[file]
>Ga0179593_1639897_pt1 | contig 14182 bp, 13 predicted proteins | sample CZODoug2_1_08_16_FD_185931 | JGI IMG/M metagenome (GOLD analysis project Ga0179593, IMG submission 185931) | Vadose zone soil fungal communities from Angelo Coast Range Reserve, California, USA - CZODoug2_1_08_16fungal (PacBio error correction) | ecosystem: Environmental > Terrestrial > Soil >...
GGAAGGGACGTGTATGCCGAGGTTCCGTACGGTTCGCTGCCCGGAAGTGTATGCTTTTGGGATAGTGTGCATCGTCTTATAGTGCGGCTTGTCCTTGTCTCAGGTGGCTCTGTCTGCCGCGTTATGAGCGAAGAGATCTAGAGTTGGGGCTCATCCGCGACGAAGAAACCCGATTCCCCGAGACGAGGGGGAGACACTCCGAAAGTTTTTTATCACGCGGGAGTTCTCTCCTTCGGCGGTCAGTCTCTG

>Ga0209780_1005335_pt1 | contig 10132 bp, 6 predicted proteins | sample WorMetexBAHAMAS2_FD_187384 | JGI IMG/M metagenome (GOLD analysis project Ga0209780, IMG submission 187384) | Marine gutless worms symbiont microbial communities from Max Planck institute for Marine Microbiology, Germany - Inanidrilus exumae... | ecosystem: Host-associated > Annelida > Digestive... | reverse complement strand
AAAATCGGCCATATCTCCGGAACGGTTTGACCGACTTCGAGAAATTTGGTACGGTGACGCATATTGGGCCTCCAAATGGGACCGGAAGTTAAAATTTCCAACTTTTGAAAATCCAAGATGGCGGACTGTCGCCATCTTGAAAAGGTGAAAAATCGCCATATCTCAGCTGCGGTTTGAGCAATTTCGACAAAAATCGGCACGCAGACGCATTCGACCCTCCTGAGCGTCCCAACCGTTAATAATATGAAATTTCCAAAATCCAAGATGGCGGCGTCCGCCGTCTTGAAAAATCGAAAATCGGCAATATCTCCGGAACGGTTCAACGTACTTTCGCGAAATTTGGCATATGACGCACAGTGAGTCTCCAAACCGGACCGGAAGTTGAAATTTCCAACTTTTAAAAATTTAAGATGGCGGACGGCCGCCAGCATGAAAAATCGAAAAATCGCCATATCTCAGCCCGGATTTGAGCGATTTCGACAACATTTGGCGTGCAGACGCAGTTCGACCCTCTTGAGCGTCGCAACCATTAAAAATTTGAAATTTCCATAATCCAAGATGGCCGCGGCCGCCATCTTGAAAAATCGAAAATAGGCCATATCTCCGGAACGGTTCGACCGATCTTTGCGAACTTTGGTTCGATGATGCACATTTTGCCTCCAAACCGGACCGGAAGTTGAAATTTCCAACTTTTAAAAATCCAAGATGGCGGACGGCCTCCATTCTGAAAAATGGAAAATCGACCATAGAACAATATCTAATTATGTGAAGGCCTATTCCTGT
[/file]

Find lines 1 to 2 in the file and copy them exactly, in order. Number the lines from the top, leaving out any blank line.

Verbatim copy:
>Ga0179593_1639897_pt1 | contig 14182 bp, 13 predicted proteins | sample CZODoug2_1_08_16_FD_185931 | JGI IMG/M metagenome (GOLD analysis project Ga0179593, IMG submission 185931) | Vadose zone soil fungal communities from Angelo Coast Range Reserve, California, USA - CZODoug2_1_08_16fungal (PacBio error correction) | ecosystem: Environmental > Terrestrial > Soil >...
GGAAGGGACGTGTATGCCGAGGTTCCGTACGGTTCGCTGCCCGGAAGTGTATGCTTTTGGGATAGTGTGCATCGTCTTATAGTGCGGCTTGTCCTTGTCTCAGGTGGCTCTGTCTGCCGCGTTATGAGCGAAGAGATCTAGAGTTGGGGCTCATCCGCGACGAAGAAACCCGATTCCCCGAGACGAGGGGGAGACACTCCGAAAGTTTTTTATCACGCGGGAGTTCTCTCCTTCGGCGGTCAGTCTCTG